Interim Phoenix Police Chief Michael Sullivan updates on DOJ investigation, hiring struggles
PHOENIX — It’s been nearly two months since Michael Sullivan took over as interim Phoenix police chief.
The 27-year law enforcement veteran was officially sworn in during a ceremony Friday.
Sullivan was tapped to lead the department through a Department of Justice civil pattern or practice investigation after former chief Jeri Williams announced her retirement in May.
Here’s what Sullivan told KTAR News 92.3 FM’s The Mike Broomhead Show on Wednesday about what he’s learned so far during his tenure, the status of the investigation and hiring struggles.
Q: What’s been your overall assessment of the Phoenix Police Department?
A: Well, my first month here has been very, very busy. I’ve been out meeting with the men and women of the police department, making briefings, being able to have those conversations one-on-one and hearing directly from the men and women out there doing this very difficult work.
I’ve also been out talking to community. I’ve been to a number of community meetings and really spent a lot of time listening and assessing … what I’ve seen is an incredible department that is incredibly understaffed. We’re working very hard to be able to to fix that. But staffing is a real issue. So I’ll put this out there right now: anybody listening that is looking for a job — an incredible job — please come join us at the Phoenix Police Department. We’re hiring.
Q: What is the key to recruitment?
A: People don’t join this job for the pay, they join because of the service and the commitment that you can have in improving the community. You have to be willing to step forward and help folks and really have that in your DNA I think is key to anything else. And then you get to be part of a city like Phoenix that is growing and has all kinds of amazing things happening. You know, I think we have a lot to offer here at the Phoenix Police Department and in Phoenix itself.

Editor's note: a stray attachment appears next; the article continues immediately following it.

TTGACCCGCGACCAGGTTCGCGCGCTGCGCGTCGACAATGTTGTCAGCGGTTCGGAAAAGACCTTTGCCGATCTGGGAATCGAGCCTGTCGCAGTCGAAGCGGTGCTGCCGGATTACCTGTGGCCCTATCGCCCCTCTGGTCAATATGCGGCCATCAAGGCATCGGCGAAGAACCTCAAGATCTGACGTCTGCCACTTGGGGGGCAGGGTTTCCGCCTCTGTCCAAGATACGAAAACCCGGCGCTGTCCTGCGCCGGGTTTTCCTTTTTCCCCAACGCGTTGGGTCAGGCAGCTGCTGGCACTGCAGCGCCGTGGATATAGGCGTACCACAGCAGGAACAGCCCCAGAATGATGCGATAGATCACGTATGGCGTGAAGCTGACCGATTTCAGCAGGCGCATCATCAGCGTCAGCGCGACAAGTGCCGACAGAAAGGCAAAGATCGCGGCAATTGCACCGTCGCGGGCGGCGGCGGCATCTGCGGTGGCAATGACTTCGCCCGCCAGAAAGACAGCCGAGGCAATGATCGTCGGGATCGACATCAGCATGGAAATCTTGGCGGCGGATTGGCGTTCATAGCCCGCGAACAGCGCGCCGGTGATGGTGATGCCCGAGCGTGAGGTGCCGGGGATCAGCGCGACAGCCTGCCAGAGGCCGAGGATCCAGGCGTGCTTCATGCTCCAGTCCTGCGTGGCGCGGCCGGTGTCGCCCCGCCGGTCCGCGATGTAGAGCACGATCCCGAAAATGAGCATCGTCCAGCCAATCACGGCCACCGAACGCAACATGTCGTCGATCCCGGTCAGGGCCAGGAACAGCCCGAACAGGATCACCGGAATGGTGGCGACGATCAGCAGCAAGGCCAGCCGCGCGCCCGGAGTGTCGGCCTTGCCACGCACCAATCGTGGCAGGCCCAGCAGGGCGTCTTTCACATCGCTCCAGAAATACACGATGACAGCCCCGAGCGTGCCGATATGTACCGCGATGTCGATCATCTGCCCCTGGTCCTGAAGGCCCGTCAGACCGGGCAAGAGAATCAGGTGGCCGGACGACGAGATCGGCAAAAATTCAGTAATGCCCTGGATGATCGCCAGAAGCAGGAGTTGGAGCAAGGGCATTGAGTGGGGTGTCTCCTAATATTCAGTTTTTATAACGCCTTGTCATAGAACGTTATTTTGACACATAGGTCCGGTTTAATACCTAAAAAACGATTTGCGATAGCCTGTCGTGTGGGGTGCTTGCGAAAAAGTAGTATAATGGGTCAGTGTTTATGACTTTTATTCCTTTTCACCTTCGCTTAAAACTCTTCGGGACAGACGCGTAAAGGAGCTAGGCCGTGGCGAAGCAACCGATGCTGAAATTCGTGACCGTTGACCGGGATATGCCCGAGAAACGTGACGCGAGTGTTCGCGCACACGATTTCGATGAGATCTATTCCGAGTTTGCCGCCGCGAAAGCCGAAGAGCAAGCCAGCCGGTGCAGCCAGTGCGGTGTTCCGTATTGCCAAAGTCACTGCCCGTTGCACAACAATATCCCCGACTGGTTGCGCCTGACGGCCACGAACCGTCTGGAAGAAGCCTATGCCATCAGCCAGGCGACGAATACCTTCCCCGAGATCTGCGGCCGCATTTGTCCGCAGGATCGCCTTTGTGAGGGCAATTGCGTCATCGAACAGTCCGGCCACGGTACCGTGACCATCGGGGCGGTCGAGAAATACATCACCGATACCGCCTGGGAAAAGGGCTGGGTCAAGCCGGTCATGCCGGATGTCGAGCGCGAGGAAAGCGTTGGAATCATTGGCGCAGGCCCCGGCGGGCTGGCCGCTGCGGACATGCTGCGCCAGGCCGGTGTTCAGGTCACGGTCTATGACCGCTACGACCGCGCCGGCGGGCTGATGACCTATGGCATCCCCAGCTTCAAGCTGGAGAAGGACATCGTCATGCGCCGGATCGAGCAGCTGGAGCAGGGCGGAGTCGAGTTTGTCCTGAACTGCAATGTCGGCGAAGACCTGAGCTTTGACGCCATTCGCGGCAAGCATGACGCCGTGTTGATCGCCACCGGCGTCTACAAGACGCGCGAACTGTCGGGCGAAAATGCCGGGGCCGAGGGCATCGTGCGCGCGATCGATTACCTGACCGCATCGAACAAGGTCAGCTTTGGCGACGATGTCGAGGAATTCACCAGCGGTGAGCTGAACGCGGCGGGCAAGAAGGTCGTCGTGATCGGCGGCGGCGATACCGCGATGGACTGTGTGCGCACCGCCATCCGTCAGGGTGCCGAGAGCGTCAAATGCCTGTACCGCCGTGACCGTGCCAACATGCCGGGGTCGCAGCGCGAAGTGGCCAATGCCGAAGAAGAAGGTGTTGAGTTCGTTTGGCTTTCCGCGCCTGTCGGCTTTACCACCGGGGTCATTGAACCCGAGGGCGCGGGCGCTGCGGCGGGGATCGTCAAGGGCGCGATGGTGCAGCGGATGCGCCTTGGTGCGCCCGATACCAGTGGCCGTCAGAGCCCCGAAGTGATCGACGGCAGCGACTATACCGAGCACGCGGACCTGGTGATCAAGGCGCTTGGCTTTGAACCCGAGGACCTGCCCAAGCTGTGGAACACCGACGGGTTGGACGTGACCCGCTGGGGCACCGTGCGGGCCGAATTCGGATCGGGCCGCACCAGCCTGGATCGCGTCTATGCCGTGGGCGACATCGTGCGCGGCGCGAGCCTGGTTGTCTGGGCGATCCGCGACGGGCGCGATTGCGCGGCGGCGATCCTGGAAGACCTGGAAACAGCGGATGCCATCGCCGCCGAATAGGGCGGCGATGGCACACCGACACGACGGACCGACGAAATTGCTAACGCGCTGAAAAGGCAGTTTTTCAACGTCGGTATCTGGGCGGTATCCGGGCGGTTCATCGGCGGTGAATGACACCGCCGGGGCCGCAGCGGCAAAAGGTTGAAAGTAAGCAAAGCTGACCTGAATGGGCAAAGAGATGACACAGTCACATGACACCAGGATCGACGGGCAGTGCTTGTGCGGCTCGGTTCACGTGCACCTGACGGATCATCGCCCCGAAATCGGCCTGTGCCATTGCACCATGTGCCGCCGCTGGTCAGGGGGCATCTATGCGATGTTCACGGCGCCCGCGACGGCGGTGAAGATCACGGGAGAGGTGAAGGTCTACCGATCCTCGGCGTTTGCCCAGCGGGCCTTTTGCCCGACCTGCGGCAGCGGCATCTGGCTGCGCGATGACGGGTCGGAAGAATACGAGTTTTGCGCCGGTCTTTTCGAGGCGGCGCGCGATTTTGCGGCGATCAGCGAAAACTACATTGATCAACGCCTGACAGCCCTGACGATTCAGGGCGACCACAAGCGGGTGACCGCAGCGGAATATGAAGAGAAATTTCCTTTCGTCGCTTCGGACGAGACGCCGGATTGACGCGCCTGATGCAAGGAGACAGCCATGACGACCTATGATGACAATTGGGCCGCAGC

Q: Where’s the Department of Justice investigation at and where is it going?
A: I would direct you to the DOJ for comment on where it’s going. What I can tell you is we’ve been talking with them. They were actually on site here last week doing part of their investigation. Regardless of what their investigation finds, what I can tell you is we’re going to line this department to make changes, to make reforms and we’re going to do that regardless of what the DOJ finds.
Q: You’ve been known to successfully monitor or get through one of these processes somewhere else. What was the key to the success having done this before? And what are you bringing to the table to have that success here?
A: You know, it’s really becoming a self-assessing, self-correcting agency and that’s a lot in just a short sentence. Being able to identify when there’s problems and not waiting for somebody else to identify those problems and correcting them immediately is the key and then working collaboratively with the community and the department itself to institute change.
Q: Have you had an opportunity to speak to other leaders in policing around the Valley?
A: There’s incredible partnership around the Valley. I’ve got to meet a number of those leaders in law enforcement and we need to strengthen those partnerships given the challenge that we have with staffing. That’s one way that we can still be as effective as we need to be by making sure that we have those partnerships well developed.